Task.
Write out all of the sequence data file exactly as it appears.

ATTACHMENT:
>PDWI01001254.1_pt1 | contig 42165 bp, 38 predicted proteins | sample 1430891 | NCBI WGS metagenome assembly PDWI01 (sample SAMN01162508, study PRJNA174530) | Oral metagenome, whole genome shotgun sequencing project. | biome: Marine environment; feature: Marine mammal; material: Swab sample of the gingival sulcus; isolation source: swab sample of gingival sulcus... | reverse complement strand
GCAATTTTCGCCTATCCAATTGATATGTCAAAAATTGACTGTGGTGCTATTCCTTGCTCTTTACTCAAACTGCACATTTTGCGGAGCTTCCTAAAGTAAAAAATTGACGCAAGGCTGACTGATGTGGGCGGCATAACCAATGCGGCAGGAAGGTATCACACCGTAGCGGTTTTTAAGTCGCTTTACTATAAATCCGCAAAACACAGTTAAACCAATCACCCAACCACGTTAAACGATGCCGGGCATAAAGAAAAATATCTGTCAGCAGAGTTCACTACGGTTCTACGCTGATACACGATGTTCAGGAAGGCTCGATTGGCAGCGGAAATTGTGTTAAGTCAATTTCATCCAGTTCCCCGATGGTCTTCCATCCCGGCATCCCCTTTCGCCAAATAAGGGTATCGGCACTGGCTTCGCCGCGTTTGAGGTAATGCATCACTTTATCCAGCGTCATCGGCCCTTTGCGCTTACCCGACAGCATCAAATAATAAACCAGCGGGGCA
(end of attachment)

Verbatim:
>PDWI01001254.1_pt1 | contig 42165 bp, 38 predicted proteins | sample 1430891 | NCBI WGS metagenome assembly PDWI01 (sample SAMN01162508, study PRJNA174530) | Oral metagenome, whole genome shotgun sequencing project. | biome: Marine environment; feature: Marine mammal; material: Swab sample of the gingival sulcus; isolation source: swab sample of gingival sulcus... | reverse complement strand
GCAATTTTCGCCTATCCAATTGATATGTCAAAAATTGACTGTGGTGCTATTCCTTGCTCTTTACTCAAACTGCACATTTTGCGGAGCTTCCTAAAGTAAAAAATTGACGCAAGGCTGACTGATGTGGGCGGCATAACCAATGCGGCAGGAAGGTATCACACCGTAGCGGTTTTTAAGTCGCTTTACTATAAATCCGCAAAACACAGTTAAACCAATCACCCAACCACGTTAAACGATGCCGGGCATAAAGAAAAATATCTGTCAGCAGAGTTCACTACGGTTCTACGCTGATACACGATGTTCAGGAAGGCTCGATTGGCAGCGGAAATTGTGTTAAGTCAATTTCATCCAGTTCCCCGATGGTCTTCCATCCCGGCATCCCCTTTCGCCAAATAAGGGTATCGGCACTGGCTTCGCCGCGTTTGAGGTAATGCATCACTTTATCCAGCGTCATCGGCCCTTTGCGCTTACCCGACAGCATCAAATAATAAACCAGCGGGGCA